a friend of mine theorized about the significance of Walt's name and his allegiance with the white supremacists (White = right/might). i don't really think there's much symbolic significance to that connection (too literal, in my opinion), but i've often wondered about the significance of the names -- White, Pinkman, and the non-color-related Goodman (a little literary irony, yes) -- and the use of color in the show. did you notice how Lydia wore such a vibrant, almost strident shade of blue in the scene with Todd at the lab? and then Walt wore a drabby cerulean to the desert? even Skyler had a royal blue edging on her sweater in the car wash. and then Jesse frequently wears red, as i believe he was in last night's episode. oh god, and then there's Marie with her obsessive, childish purples! (though recently evolved to dark purple, bordering on black, as if in mourning / edging towards sophistication and adulthood as she becomes privy to the wickedness in the world immediately around her).

i read once that Vince Gilligan made Bryan Cranston try on, like, 50 shirts before he found the right shade of green for the scene they were shooting. so much attention to detail and careful execution!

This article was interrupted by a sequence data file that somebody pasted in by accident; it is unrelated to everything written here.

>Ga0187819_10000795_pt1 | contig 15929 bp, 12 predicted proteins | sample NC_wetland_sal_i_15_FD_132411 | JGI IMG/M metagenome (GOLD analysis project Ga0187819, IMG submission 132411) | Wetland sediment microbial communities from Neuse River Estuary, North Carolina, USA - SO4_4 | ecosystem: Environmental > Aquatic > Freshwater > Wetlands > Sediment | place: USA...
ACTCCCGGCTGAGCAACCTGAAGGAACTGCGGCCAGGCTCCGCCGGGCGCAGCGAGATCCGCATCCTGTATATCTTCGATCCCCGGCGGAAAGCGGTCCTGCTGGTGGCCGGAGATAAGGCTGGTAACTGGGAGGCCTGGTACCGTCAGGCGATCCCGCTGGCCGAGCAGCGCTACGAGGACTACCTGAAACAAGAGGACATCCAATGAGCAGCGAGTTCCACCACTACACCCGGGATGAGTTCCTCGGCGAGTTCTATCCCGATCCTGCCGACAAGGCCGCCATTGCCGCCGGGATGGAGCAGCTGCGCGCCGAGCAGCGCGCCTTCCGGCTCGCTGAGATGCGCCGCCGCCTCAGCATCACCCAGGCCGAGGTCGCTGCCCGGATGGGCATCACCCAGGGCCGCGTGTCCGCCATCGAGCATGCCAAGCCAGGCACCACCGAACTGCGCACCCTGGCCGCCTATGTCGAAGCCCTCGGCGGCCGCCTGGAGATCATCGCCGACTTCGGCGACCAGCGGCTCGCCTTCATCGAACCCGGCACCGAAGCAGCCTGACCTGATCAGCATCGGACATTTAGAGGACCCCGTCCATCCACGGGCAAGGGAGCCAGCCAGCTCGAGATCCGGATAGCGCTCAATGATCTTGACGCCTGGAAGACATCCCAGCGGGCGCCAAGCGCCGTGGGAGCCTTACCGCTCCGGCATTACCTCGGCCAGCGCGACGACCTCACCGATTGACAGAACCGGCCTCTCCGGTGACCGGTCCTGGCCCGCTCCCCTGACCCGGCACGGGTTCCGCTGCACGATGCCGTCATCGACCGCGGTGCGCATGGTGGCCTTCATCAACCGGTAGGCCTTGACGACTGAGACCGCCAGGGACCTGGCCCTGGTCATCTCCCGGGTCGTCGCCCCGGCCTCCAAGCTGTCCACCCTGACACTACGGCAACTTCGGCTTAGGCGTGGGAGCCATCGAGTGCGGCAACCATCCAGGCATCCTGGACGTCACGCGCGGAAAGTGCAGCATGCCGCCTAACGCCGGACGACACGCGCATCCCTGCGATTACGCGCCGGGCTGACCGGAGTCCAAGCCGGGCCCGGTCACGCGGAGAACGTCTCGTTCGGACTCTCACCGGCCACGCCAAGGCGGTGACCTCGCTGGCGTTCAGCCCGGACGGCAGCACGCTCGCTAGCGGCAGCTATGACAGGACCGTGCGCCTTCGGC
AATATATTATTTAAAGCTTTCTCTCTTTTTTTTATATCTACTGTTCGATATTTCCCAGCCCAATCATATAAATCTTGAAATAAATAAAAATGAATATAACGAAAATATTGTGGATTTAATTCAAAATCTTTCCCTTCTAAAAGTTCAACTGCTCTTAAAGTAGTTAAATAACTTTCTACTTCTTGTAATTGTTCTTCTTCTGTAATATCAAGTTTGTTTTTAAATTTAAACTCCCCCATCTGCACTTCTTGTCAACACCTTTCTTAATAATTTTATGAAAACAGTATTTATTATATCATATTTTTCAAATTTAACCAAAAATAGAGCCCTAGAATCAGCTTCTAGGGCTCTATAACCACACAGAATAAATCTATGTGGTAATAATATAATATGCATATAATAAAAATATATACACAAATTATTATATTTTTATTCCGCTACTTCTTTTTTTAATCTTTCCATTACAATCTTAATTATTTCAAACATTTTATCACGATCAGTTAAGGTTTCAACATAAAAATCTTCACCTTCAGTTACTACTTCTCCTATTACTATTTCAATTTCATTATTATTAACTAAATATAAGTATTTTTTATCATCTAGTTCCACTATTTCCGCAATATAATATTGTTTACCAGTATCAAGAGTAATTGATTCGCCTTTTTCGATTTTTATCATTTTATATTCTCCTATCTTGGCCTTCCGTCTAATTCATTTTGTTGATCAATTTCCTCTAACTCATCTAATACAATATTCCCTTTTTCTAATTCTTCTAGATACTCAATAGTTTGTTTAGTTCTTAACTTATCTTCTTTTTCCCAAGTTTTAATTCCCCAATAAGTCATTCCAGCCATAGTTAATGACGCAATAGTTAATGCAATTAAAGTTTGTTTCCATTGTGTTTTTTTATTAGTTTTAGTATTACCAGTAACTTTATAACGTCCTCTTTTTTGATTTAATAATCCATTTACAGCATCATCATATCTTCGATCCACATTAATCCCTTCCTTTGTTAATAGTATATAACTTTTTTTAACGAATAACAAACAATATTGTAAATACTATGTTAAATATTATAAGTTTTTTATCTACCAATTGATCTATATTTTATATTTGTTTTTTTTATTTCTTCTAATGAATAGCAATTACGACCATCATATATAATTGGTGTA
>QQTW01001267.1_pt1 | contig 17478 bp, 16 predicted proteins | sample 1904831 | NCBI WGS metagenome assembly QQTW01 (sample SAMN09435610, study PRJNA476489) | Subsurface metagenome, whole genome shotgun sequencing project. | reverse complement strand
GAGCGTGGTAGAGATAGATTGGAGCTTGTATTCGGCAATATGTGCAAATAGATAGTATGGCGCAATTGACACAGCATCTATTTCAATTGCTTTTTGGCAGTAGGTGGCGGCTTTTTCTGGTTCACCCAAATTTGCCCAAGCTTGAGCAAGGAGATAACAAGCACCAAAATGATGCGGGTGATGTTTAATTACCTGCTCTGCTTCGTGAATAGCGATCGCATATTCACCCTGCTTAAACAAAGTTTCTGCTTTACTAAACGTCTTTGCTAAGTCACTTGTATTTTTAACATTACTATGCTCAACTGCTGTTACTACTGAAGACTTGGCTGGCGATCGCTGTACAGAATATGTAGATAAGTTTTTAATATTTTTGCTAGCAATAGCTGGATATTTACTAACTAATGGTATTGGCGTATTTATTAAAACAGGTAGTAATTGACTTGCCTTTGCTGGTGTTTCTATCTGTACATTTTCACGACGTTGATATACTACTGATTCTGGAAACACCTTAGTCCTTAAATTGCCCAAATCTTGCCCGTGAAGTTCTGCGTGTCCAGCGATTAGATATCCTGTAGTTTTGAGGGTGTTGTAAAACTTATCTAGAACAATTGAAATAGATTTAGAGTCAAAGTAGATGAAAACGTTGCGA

for more on the color theory behind Breaking Bad, see this infographic from a graphic designer who worked on the show: "Colorizing Walter White's Decay" (via Buzzfeed)


also: that scene with Hank on the phone -- one of the few times where Hank seems to express genuine affection for Marie, also the first time you feel he is finally actualized in his career; and then the drama that ensues from the juxtaposition of that with what you know is coming next. brilliant. 


an interesting thing happened last night, where the audience knew Jesse was leading Walt into a trap in order to trace the phone call to the location of the money. i initially thought this was a flaw in the writing, that there would be no way the Walt/Heisenberg we know would be so easily duped. Walt would typically see this move coming and be able to counter it, but he was so overcome with greed/rage/love for Jesse that the thought that Jesse would betray him and trick him never entered his mind until it was already too late. it's also possible that Walt's ego got in the way and he never expected Jesse and Hank to join up to outsmart him at his game.